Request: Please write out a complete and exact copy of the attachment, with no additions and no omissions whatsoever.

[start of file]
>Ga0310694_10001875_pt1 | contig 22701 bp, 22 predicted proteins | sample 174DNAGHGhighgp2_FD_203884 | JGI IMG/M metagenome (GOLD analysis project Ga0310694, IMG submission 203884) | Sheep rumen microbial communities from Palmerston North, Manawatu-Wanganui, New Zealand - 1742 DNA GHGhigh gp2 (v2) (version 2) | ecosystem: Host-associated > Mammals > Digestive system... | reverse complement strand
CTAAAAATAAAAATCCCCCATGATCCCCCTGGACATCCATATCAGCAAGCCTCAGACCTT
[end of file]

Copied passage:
>Ga0310694_10001875_pt1 | contig 22701 bp, 22 predicted proteins | sample 174DNAGHGhighgp2_FD_203884 | JGI IMG/M metagenome (GOLD analysis project Ga0310694, IMG submission 203884) | Sheep rumen microbial communities from Palmerston North, Manawatu-Wanganui, New Zealand - 1742 DNA GHGhigh gp2 (v2) (version 2) | ecosystem: Host-associated > Mammals > Digestive system... | reverse complement strand
CTAAAAATAAAAATCCCCCATGATCCCCCTGGACATCCATATCAGCAAGCCTCAGACCTT